bfemu - Blackfin emulation library Documentation
- Martin Strubel
The in circuit emulation library libbfemu for the Blackfin series from Analog Devices is a library helping to access the built in debugging and testing features of the Blackfin via its JTAG port. It allows to completely 'remote control' the Blackfin via JTAG and to monitor the system as non-intrusively as possible, thus no existing kernel or monitor/bootloader is required.
For hardware developer, this provides the following functionality:
bfemu currently only supports one blackfin CPU in the JTAG chain. If your chain is longer, please contact section5 (http://www.section5.ch).
- First time programming of the Blackfin hardware platform
- System testing of hardware components under normal running conditions
- Software debugging of kernels or kernel drivers, standalone programs, etc. via Gnu Debugger (GDB) based environments.
The libbfemu is partial OpenSource, meaning, that some driver specific bottom layers may not be disclosed. However, full OpenSourcing of this library is planned for the near future.
bfemu is optimized for stability and speed to run on the ICEBEAR USB JTAG adapter which can be ordered via http://www.section5.ch/icebear. Support for parallel port JTAG adapters is available in the OpenSource version.
bfemu has been heavily tested on the following platforms:
When designing your own Blackfin hardware, make sure to read Analog Devices' JTAG application note EE-68. section5 can also support you in getting your embedded system tested and set up using JTAG.
When debugging under the GDB environment, the debugger needs to know what target to connect to. This target is a tiny server daemon, typically running on the local computer. It is equivalent to a gdbserver, although it does not run on the target hardware. This server is called gdbproxy and is derived from rproxy-0.7. This is the procedure you normally start with:
The Blackfin will now halt and you can:
- Start up gdbproxy:
gdbproxy bfin <special options>
- Start bfin-jtag-gdb
- Connect to the gdbproxy via:
(gdb) target remote :2000
To load an ELF binary into memory and execute:
- Set breakpoints with '
- Single step with '
ni' or '
- Disassemble using '
disassemble $pc $pc+20' or '
- Print core register values '
print $r0' or '
info registers' etc.
- Continue program operation with '
- Stop program with Ctrl-C
(gdb) load blink.dxe
Loading section .text, size 0x1b8 lma 0xffa00000
Start address 0xffa00000, load size 440
Transfer rate: 3520 bits in <1 sec, 440 bytes/write.
More commands: see GDB help
Note that the above examples assume, that the peripheral hardware has been properly initialized. GDB does not initialize anything on start, since it has no knowledge about the current state of the system. Before you load a program into the Blackfin, make sure you have done the correct initialization - read more hints below.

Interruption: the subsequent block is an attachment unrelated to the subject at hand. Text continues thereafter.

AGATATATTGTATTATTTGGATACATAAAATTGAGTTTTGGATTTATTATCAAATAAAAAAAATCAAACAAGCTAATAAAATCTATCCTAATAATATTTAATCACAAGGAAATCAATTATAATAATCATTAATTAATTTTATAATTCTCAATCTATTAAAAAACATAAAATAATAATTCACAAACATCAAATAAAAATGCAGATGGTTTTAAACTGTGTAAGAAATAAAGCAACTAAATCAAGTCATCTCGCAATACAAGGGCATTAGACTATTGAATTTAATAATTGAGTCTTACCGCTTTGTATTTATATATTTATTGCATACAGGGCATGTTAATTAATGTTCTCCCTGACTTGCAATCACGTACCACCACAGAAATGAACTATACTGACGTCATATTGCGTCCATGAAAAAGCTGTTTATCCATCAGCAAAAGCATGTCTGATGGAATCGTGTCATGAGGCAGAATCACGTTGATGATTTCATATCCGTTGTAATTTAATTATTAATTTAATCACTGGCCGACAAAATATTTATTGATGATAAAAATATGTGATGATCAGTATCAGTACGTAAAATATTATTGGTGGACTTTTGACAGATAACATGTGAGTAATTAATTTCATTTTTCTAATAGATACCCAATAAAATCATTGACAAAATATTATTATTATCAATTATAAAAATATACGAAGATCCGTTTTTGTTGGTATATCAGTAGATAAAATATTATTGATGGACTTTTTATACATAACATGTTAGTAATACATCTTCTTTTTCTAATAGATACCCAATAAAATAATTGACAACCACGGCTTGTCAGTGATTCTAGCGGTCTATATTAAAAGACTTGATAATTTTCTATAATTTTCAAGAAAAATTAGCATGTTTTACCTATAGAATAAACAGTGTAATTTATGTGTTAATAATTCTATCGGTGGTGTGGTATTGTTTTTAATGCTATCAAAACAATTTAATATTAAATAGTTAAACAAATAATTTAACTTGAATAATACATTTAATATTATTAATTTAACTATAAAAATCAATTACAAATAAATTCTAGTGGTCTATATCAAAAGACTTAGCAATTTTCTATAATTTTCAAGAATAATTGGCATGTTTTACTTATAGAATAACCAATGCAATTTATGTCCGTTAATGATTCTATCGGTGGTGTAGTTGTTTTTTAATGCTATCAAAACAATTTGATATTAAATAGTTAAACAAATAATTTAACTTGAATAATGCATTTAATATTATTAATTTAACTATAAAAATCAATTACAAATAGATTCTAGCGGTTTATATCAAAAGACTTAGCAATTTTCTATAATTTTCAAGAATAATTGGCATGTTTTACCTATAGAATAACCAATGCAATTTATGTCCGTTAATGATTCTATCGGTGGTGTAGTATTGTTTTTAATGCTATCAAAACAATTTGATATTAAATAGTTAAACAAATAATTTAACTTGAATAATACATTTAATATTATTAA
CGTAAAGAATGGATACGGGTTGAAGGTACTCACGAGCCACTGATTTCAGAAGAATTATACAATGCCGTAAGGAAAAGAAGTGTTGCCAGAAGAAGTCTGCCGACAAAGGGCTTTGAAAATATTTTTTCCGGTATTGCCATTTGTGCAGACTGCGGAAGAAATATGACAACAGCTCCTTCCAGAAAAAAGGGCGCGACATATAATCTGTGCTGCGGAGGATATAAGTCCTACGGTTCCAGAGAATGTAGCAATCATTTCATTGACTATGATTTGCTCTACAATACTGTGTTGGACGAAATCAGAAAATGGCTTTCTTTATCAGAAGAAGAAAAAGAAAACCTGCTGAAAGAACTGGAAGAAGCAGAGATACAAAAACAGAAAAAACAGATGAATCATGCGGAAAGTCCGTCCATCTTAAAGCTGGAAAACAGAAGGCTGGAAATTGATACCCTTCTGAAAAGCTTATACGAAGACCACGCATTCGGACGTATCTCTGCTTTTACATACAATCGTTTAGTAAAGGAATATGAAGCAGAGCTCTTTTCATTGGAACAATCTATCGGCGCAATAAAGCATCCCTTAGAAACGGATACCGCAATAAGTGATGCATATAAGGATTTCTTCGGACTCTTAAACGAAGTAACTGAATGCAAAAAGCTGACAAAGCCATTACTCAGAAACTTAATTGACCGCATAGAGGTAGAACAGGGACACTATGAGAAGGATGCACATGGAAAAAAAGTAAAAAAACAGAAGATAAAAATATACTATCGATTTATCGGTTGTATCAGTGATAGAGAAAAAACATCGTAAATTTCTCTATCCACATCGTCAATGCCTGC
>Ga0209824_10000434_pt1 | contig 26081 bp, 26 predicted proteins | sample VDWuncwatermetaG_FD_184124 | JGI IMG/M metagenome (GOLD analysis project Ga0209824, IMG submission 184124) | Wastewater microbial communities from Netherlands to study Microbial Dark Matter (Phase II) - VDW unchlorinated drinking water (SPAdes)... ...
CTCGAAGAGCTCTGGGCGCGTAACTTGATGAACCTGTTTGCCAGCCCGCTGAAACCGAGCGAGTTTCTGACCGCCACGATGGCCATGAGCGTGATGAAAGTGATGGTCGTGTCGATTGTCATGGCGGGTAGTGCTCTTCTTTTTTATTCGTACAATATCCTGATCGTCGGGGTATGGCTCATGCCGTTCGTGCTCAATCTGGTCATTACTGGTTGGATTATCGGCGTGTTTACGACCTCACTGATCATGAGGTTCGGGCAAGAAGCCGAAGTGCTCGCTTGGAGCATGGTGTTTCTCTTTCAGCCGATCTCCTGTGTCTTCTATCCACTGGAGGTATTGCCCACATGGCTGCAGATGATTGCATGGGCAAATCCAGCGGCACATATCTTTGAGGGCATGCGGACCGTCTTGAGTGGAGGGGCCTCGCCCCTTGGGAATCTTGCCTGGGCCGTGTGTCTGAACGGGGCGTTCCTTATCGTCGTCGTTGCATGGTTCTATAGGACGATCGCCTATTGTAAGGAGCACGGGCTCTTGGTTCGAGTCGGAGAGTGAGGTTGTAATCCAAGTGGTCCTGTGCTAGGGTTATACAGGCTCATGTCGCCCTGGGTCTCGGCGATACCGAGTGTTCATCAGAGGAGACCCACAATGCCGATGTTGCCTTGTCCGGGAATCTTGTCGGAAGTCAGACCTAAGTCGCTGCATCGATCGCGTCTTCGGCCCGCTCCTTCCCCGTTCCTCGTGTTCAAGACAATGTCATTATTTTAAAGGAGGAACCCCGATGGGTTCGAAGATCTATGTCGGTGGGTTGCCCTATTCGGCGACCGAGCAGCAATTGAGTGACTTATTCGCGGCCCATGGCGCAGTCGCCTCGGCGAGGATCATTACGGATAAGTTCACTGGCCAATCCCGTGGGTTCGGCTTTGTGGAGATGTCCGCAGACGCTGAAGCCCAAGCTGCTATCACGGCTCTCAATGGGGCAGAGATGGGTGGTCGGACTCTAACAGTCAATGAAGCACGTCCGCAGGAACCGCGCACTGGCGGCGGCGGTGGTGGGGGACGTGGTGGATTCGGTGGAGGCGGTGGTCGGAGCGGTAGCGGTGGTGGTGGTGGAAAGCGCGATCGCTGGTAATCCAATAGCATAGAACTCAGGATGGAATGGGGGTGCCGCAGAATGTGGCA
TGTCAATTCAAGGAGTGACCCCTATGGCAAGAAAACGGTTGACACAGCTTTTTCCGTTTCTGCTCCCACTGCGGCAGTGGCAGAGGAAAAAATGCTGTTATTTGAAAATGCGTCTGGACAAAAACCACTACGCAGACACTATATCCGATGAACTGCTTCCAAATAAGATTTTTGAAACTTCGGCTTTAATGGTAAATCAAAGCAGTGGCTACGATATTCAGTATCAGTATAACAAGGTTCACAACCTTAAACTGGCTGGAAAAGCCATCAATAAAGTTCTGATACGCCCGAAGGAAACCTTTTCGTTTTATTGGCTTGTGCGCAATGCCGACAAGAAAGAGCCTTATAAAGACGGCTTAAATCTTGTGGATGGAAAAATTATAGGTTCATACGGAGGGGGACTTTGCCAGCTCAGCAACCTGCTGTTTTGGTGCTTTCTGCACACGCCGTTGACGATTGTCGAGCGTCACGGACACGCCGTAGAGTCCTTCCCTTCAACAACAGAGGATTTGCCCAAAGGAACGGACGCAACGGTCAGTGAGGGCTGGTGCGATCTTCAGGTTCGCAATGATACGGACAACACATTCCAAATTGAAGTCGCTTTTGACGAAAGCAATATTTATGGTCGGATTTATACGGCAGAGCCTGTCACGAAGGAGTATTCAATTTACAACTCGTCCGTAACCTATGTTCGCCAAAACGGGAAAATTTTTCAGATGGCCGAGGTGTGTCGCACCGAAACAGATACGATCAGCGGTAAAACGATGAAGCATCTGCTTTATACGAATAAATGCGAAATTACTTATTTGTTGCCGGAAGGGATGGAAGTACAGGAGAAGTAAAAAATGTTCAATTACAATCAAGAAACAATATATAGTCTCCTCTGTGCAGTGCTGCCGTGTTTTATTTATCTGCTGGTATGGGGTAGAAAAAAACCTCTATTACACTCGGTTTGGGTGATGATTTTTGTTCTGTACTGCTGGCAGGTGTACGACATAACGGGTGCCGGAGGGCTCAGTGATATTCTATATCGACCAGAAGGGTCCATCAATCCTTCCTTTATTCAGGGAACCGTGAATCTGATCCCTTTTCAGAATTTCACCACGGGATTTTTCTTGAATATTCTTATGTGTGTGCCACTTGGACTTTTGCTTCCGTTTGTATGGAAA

For different system configurations, GDB scripts are used. GDB scripting is a very powerful feature and helps to automatize different system configurations.
When loading the very first program onto a Blackfin, you will very likely have to initialize your SDRAM before you can actually execute a 'load'. Not doing so can cause a hardware error which may require a 'monitor reset' command to recover -- see JTAG internals.
The following example initializes the SDRAM controller for the memory configuration found on the BF533 STAMP:
source mmr.gdb # load the memory register definitions
set *$EBIU_SDGCTL = 0x80111149
set *$EBIU_SDBCTL = 0x00000037
set *$EBIU_SDRRC = 0x00000817
For tested hardware, please see init-* scripts in the scripts/ subdirectory of the Blackfin-JTAG GDB distribution.
It is recommended, to add the initialization commands into the .gdbinit file residing in your hardware development directory -- see also GDB manual.
By default, GDB does not catch any of the Blackfin core exceptions to not interfere with kernel or user code whatsoever. When the core stalls ("CORE FAULT") while debugging, it is very likely that an exception got fired but not handled. Reasons for this can be uninitialized SDRAM or illegal memory accesses. To facilitate debugging of programs, make sure your program contains exception handling code.
Then, you can use the GDB script 'catch_exc.gdb' to make GDB react to hardware exceptions. This basically sets a breakpoint inside the initialized exception handlers.
Example output on illegal memory access:
- 'catch_exc.gdb' takes only effect after your program has initialized the exception handlers!
-- Exception !!
-- EXCAUSE: 24
-- Reason: "Address error / misalignment"
-- Instruction: 0x12e0 <savecall+32>: [p0++] = r0;
For example, check out the
.gdbinit script from the shell demo (which is found in the Blackfin Software download section at the section5 website). The
catch_exc.gdb script is run after the initialization of the exception handlers. We will cause the above Address misalignment exception by dumping memory from an odd address (which is not caught in the shell demo). These are the steps to reproduce such an error:
In some cases, when it is very hard to catch an error, you can also use a loop, for example, to find out, when a hardware error is latched to the IRQ controller: